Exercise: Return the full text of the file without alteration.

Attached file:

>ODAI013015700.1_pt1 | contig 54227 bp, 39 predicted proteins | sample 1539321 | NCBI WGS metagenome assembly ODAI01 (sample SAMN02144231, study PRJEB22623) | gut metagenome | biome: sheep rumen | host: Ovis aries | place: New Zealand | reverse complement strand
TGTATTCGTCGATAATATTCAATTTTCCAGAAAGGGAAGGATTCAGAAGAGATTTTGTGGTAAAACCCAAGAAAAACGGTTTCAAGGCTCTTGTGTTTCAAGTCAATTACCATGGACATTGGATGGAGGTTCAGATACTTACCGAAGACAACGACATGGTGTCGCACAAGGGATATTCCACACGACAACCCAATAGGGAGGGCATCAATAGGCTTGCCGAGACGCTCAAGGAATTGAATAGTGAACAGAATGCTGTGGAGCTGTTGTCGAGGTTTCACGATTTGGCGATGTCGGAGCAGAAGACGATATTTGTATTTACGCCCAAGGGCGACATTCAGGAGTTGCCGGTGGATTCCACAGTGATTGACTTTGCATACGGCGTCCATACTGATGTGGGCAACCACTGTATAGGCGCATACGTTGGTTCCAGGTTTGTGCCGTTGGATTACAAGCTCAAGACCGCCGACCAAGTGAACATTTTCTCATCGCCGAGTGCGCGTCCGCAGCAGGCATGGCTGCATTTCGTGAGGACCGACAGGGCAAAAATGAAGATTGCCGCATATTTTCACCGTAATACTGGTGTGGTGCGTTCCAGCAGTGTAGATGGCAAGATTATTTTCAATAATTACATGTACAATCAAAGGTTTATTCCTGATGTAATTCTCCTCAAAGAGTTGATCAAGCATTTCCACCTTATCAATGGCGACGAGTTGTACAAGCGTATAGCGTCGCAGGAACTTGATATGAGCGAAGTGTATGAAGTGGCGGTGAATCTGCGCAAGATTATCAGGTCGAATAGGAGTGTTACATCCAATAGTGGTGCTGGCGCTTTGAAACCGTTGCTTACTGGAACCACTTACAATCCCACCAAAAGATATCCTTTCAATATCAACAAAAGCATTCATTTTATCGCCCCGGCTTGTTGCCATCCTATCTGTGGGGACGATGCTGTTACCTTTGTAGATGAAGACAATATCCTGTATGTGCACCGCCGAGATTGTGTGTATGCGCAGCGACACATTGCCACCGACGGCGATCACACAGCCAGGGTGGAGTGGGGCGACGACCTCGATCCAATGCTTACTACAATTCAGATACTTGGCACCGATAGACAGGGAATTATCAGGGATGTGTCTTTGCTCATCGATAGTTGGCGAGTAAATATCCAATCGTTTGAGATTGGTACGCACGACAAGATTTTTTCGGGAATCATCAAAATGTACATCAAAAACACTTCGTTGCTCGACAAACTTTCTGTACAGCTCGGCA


>ODAI013015700.1_pt1 | contig 54227 bp, 39 predicted proteins | sample 1539321 | NCBI WGS metagenome assembly ODAI01 (sample SAMN02144231, study PRJEB22623) | gut metagenome | biome: sheep rumen | host: Ovis aries | place: New Zealand | reverse complement strand
TGTATTCGTCGATAATATTCAATTTTCCAGAAAGGGAAGGATTCAGAAGAGATTTTGTGGTAAAACCCAAGAAAAACGGTTTCAAGGCTCTTGTGTTTCAAGTCAATTACCATGGACATTGGATGGAGGTTCAGATACTTACCGAAGACAACGACATGGTGTCGCACAAGGGATATTCCACACGACAACCCAATAGGGAGGGCATCAATAGGCTTGCCGAGACGCTCAAGGAATTGAATAGTGAACAGAATGCTGTGGAGCTGTTGTCGAGGTTTCACGATTTGGCGATGTCGGAGCAGAAGACGATATTTGTATTTACGCCCAAGGGCGACATTCAGGAGTTGCCGGTGGATTCCACAGTGATTGACTTTGCATACGGCGTCCATACTGATGTGGGCAACCACTGTATAGGCGCATACGTTGGTTCCAGGTTTGTGCCGTTGGATTACAAGCTCAAGACCGCCGACCAAGTGAACATTTTCTCATCGCCGAGTGCGCGTCCGCAGCAGGCATGGCTGCATTTCGTGAGGACCGACAGGGCAAAAATGAAGATTGCCGCATATTTTCACCGTAATACTGGTGTGGTGCGTTCCAGCAGTGTAGATGGCAAGATTATTTTCAATAATTACATGTACAATCAAAGGTTTATTCCTGATGTAATTCTCCTCAAAGAGTTGATCAAGCATTTCCACCTTATCAATGGCGACGAGTTGTACAAGCGTATAGCGTCGCAGGAACTTGATATGAGCGAAGTGTATGAAGTGGCGGTGAATCTGCGCAAGATTATCAGGTCGAATAGGAGTGTTACATCCAATAGTGGTGCTGGCGCTTTGAAACCGTTGCTTACTGGAACCACTTACAATCCCACCAAAAGATATCCTTTCAATATCAACAAAAGCATTCATTTTATCGCCCCGGCTTGTTGCCATCCTATCTGTGGGGACGATGCTGTTACCTTTGTAGATGAAGACAATATCCTGTATGTGCACCGCCGAGATTGTGTGTATGCGCAGCGACACATTGCCACCGACGGCGATCACACAGCCAGGGTGGAGTGGGGCGACGACCTCGATCCAATGCTTACTACAATTCAGATACTTGGCACCGATAGACAGGGAATTATCAGGGATGTGTCTTTGCTCATCGATAGTTGGCGAGTAAATATCCAATCGTTTGAGATTGGTACGCACGACAAGATTTTTTCGGGAATCATCAAAATGTACATCAAAAACACTTCGTTGCTCGACAAACTTTCTGTACAGCTCGGCA